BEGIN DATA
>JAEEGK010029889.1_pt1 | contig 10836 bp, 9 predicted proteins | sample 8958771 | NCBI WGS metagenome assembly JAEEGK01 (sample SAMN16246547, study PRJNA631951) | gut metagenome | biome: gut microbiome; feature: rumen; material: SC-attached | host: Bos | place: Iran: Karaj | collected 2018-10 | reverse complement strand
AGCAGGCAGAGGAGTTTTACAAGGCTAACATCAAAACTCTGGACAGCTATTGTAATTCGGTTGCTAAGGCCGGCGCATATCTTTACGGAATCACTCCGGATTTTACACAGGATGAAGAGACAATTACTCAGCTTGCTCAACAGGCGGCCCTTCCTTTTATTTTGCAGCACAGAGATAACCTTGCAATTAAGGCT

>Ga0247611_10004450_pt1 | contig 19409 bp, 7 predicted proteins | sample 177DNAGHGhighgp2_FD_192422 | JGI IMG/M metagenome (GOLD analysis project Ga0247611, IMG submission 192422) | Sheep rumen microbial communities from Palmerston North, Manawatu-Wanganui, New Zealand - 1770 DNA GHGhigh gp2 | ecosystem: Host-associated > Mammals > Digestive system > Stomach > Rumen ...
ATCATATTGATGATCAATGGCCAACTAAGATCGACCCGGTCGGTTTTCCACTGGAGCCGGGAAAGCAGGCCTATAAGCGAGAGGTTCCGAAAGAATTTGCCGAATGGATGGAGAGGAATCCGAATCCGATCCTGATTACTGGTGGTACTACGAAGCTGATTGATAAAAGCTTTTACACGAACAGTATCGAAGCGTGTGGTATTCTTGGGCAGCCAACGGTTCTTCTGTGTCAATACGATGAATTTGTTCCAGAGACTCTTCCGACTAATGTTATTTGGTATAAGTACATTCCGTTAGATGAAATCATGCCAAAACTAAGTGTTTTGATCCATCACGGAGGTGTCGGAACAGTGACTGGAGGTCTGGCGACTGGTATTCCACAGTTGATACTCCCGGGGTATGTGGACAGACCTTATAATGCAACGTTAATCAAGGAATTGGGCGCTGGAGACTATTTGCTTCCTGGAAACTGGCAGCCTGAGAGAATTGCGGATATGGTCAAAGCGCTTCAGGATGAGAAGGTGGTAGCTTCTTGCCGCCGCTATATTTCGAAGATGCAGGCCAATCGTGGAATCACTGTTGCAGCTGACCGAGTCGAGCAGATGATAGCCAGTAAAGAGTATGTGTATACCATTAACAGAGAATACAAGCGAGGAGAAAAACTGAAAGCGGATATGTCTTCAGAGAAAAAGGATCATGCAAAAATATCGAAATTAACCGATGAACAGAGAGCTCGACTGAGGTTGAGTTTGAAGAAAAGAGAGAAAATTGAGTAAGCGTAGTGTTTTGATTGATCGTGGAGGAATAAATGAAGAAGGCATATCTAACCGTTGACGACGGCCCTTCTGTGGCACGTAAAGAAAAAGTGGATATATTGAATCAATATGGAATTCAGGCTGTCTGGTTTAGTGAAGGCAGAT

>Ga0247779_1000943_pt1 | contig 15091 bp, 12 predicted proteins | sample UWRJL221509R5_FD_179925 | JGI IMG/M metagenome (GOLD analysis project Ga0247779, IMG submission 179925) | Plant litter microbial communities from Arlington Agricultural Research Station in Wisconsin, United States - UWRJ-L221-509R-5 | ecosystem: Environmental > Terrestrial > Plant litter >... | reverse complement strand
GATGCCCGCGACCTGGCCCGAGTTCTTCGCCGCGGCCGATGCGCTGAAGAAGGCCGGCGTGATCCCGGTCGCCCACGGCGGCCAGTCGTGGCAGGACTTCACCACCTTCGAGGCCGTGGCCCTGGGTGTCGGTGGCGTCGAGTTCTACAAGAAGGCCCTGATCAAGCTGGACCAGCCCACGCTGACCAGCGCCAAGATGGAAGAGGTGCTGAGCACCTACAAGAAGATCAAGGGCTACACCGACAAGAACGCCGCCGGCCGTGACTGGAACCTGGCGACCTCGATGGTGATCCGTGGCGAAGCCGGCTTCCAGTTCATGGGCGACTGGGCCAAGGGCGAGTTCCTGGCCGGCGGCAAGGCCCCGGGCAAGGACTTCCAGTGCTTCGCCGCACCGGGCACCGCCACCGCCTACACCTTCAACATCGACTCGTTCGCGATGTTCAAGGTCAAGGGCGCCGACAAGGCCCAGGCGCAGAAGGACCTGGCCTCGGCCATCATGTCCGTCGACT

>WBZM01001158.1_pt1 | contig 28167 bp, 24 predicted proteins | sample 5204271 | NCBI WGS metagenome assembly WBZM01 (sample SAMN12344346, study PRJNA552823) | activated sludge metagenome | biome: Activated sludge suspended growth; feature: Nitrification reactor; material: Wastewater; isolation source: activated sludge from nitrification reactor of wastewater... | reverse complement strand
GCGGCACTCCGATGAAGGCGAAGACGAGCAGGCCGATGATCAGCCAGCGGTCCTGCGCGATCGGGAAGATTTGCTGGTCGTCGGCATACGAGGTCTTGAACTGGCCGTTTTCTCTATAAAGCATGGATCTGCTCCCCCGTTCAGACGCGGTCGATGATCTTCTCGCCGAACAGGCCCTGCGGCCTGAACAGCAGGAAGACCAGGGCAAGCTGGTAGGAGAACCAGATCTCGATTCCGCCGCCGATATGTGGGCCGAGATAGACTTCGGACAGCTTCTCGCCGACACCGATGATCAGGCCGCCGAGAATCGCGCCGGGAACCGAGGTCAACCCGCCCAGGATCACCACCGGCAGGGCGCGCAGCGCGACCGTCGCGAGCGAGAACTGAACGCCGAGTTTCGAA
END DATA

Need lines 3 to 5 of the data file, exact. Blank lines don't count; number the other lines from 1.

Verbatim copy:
>Ga0247611_10004450_pt1 | contig 19409 bp, 7 predicted proteins | sample 177DNAGHGhighgp2_FD_192422 | JGI IMG/M metagenome (GOLD analysis project Ga0247611, IMG submission 192422) | Sheep rumen microbial communities from Palmerston North, Manawatu-Wanganui, New Zealand - 1770 DNA GHGhigh gp2 | ecosystem: Host-associated > Mammals > Digestive system > Stomach > Rumen ...
ATCATATTGATGATCAATGGCCAACTAAGATCGACCCGGTCGGTTTTCCACTGGAGCCGGGAAAGCAGGCCTATAAGCGAGAGGTTCCGAAAGAATTTGCCGAATGGATGGAGAGGAATCCGAATCCGATCCTGATTACTGGTGGTACTACGAAGCTGATTGATAAAAGCTTTTACACGAACAGTATCGAAGCGTGTGGTATTCTTGGGCAGCCAACGGTTCTTCTGTGTCAATACGATGAATTTGTTCCAGAGACTCTTCCGACTAATGTTATTTGGTATAAGTACATTCCGTTAGATGAAATCATGCCAAAACTAAGTGTTTTGATCCATCACGGAGGTGTCGGAACAGTGACTGGAGGTCTGGCGACTGGTATTCCACAGTTGATACTCCCGGGGTATGTGGACAGACCTTATAATGCAACGTTAATCAAGGAATTGGGCGCTGGAGACTATTTGCTTCCTGGAAACTGGCAGCCTGAGAGAATTGCGGATATGGTCAAAGCGCTTCAGGATGAGAAGGTGGTAGCTTCTTGCCGCCGCTATATTTCGAAGATGCAGGCCAATCGTGGAATCACTGTTGCAGCTGACCGAGTCGAGCAGATGATAGCCAGTAAAGAGTATGTGTATACCATTAACAGAGAATACAAGCGAGGAGAAAAACTGAAAGCGGATATGTCTTCAGAGAAAAAGGATCATGCAAAAATATCGAAATTAACCGATGAACAGAGAGCTCGACTGAGGTTGAGTTTGAAGAAAAGAGAGAAAATTGAGTAAGCGTAGTGTTTTGATTGATCGTGGAGGAATAAATGAAGAAGGCATATCTAACCGTTGACGACGGCCCTTCTGTGGCACGTAAAGAAAAAGTGGATATATTGAATCAATATGGAATTCAGGCTGTCTGGTTTAGTGAAGGCAGAT

>Ga0247779_1000943_pt1 | contig 15091 bp, 12 predicted proteins | sample UWRJL221509R5_FD_179925 | JGI IMG/M metagenome (GOLD analysis project Ga0247779, IMG submission 179925) | Plant litter microbial communities from Arlington Agricultural Research Station in Wisconsin, United States - UWRJ-L221-509R-5 | ecosystem: Environmental > Terrestrial > Plant litter >... | reverse complement strand